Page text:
New Regulations Close Loopholes and Establishes Seasonal Fifth Zone For Personal Watercraft Use
After nearly a decade of work, the Surfrider Foundation is celebrating a twofold success that balances resource protection with recreational access in the Monterey Bay National Marine Sanctuary (MBNMS).
Through a joint management plan review process in which many stakeholders participated, the Surfrider Foundation and its chapters worked with the Sanctuary officials and the National Oceanic and Atmospheric Administration (NOAA) to close a loophole in the laws governing usage of motorized personal watercraft (MPWC) in the Monterey Bay National Marine Sanctuary. The original restrictions were established in 1992 and designed to provide enhanced resource protection for marine mammal and seabird concentrations, kelp forests, river mouths, estuaries, lagoons and all near shore areas that numerous studies have shows to be highly vulnerable to disturbance and injury from personal watercraft. However changes in watercraft technology and design resulted in a definition loophole that allowed newer three- and four-seat personal watercraft models to operate outside of the four established zones within the Sanctuary. By changing the definition and closing the loophole, MPWC will be relegated back to the four established zones, restoring the original intent of the law.
Additionally, NOAA has established a seasonal fifth MPWC zone at Mavericks. NOAA chose Mavericks as the seasonal fifth zone due to the break’s close proximity to an existing offshore MPWC zone. NOAA expects to minimize MPWC impacts to the local environment by restricting their use in this new zone, which borders the existing Fitzgerald Marine Reserve. The seasonal fifth zone would be open for tow-in surfing and MPWC usages from December through February during National Weather Service-issued high surf warnings.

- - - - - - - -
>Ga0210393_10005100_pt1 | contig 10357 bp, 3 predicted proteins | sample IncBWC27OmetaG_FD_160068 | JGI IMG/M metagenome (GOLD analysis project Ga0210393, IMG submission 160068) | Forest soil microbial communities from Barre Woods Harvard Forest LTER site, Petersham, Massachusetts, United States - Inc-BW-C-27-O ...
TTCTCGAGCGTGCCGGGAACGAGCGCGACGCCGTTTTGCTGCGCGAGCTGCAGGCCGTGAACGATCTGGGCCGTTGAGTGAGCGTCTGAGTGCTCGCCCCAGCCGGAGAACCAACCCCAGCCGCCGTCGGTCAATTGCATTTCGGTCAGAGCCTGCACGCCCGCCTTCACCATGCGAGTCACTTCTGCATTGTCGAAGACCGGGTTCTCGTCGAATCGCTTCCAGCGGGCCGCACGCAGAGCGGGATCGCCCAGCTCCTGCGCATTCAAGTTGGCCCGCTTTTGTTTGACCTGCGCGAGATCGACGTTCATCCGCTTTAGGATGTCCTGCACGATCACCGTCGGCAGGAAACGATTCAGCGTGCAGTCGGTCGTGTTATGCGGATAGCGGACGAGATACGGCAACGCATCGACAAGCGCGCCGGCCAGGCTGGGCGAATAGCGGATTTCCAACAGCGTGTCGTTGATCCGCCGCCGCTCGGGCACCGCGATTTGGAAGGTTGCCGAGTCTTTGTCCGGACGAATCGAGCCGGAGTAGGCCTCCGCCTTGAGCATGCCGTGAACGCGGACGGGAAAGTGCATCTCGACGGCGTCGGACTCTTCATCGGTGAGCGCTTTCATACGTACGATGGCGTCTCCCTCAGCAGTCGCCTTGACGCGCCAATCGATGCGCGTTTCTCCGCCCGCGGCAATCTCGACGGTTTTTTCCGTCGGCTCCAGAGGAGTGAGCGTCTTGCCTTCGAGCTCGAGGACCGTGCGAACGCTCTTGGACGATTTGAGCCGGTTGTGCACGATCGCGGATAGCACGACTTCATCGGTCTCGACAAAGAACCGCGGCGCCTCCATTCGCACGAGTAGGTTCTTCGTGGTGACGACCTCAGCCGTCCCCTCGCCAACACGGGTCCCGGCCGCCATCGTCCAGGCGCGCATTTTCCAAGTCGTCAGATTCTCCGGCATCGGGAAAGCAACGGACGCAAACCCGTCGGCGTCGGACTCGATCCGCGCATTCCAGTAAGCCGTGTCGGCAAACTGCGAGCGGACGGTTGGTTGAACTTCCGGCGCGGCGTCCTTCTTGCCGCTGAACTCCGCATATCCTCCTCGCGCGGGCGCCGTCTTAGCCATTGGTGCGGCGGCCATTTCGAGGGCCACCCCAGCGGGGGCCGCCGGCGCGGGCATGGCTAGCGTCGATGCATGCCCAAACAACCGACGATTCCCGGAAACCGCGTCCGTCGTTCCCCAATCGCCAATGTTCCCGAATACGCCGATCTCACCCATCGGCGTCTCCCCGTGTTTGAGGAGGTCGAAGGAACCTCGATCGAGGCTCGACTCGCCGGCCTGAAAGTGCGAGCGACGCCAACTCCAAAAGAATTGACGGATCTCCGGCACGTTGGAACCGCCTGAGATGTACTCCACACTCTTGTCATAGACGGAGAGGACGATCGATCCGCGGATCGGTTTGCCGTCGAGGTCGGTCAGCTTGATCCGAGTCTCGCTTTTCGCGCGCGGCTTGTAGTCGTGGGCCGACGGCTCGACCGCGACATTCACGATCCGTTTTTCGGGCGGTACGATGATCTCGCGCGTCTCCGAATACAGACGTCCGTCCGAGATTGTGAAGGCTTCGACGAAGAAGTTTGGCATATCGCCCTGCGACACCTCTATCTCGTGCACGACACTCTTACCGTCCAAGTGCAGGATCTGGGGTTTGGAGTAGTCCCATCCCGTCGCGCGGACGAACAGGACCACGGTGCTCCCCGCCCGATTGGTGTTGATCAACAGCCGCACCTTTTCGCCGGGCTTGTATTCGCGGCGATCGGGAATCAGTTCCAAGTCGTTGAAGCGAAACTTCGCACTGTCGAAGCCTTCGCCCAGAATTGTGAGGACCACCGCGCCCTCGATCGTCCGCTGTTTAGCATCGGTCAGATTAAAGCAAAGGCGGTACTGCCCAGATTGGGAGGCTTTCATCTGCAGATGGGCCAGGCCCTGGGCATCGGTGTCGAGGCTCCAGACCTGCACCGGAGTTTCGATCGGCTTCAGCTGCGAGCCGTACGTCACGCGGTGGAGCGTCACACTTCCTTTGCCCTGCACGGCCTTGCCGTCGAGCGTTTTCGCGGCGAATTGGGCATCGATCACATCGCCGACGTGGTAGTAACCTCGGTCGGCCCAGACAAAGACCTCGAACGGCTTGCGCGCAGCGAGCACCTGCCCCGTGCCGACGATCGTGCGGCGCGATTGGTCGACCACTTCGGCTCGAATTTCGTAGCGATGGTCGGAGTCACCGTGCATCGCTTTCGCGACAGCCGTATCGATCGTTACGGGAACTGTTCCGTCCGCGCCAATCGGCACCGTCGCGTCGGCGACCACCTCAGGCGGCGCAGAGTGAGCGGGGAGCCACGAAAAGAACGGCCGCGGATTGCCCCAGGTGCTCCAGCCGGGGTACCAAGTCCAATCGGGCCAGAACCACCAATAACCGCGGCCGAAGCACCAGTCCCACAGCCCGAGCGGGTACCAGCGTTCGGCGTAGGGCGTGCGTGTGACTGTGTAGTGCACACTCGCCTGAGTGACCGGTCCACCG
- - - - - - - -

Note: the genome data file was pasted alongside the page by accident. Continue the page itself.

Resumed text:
The inclusion of an additional seasonal fifth MPWC zone at Mavericks for tow-in surfing balances recreational access with maximum protection for Sanctuary resources. The Surfrider Foundation and its local San Mateo County Chapter recognize the value of these objectives and view the seasonal zone as a solution that holds protection of a National Marine Sanctuary in highest regard while allowing recreational use of MPWC.
“From the start, our goal has been maximal protection for the National Marine Sanctuary,” says Edmundo Larenas, Chair of the Surfrider Foundation San Mateo County Chapter. “We are pleased that NOAA’s inclusive approach with all the stakeholders in working to define the governing regulations produced a result that will restore protection to the National Marine Sanctuary.”
While the new regulations seek to protect Sanctuary resources and recreational access, the Sanctuary and stakeholders will have to work together to address issues such as safety, enforcement and environmental protection.
“The addition of a fifth zone will not be without its challenges,” Larenas cautioned. “With the seasonal fifth zone in place, it is important for all stakeholders to continue working together to safeguard the environment around the established fifth zone.”
The new regulations are expected to go in effect February 2009.